Financing a car can help build your credit score if you make on-time payments. But it can also hurt it if you’re not careful. In this guide, we’ll show you some ways financing a car can help raise and lower your credit score, so you can avoid costly mistakes.
Why is building credit so important?
Credit is king in the U.S. You need it for everything — from getting a good rate on loans to even saving money on car insurance. Good credit is how you prove to lenders you’re reliable and trustworthy. It’s how you show them you’re good at paying back what you borrow. A good credit score leads to lower interest rates on loans, which leads to more money in your pocket over time. On the flip side, a bad credit score can make it harder to get approved for loans and lead to higher interest rates and fees. Read more: Understand the credit requirements for auto loans, get a better rate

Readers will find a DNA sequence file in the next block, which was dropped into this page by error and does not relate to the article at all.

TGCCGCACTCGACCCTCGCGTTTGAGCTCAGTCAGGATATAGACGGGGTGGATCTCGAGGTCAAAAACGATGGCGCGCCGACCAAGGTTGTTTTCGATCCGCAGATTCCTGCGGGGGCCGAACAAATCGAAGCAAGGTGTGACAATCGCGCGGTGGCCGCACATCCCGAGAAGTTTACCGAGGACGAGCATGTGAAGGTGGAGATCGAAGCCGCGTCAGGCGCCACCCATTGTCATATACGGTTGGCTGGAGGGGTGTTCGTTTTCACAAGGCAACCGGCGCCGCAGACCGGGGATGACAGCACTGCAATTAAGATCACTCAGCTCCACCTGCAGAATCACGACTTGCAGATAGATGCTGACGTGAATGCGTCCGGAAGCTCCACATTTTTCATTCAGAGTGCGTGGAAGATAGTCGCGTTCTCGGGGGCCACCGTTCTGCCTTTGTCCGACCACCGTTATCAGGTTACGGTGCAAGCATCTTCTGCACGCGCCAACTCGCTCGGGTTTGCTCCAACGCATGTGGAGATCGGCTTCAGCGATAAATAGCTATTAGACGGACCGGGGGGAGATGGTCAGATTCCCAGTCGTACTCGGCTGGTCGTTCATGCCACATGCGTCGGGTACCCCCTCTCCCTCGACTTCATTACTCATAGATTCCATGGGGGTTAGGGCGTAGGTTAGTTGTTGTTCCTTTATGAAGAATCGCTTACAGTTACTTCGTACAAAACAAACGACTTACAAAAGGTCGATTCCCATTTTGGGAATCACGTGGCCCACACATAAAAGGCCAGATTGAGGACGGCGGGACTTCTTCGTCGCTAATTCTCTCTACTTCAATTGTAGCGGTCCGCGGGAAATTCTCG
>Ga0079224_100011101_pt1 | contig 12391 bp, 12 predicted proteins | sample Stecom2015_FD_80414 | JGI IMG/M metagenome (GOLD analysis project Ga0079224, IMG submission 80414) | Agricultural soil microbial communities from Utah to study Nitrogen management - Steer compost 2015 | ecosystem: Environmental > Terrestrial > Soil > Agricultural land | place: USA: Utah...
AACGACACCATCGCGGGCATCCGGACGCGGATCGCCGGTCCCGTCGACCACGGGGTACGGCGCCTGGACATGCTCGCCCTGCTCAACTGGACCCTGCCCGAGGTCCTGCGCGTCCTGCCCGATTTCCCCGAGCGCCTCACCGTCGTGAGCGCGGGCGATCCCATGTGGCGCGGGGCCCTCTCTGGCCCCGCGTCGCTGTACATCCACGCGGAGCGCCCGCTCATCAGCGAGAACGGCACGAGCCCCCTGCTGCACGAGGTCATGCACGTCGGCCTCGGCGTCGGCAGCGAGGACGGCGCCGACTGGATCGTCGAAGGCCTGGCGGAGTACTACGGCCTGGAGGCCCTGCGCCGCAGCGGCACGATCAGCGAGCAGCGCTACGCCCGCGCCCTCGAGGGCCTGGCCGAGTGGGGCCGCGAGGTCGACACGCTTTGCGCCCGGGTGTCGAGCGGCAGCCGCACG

How does financing a car help your credit score?
Now that you know why you should have a good credit score, let’s talk about how financing a car can help you get there. When you finance a car, you’re essentially taking out a loan to pay for the vehicle. This helps boost your credit score in two ways:
1. Strengthens your payment history
Payment history is EVERYTHING in the credit world (it makes up 35% of your total score). Pay even one bill late and it can do some damage. But if you make your payments on time and in full each month, the credit gods will shine down on you from the heavens. And you’ll be rewarded with a credit score that gets bigger and bigger over time.
2. Diversifies your credit mix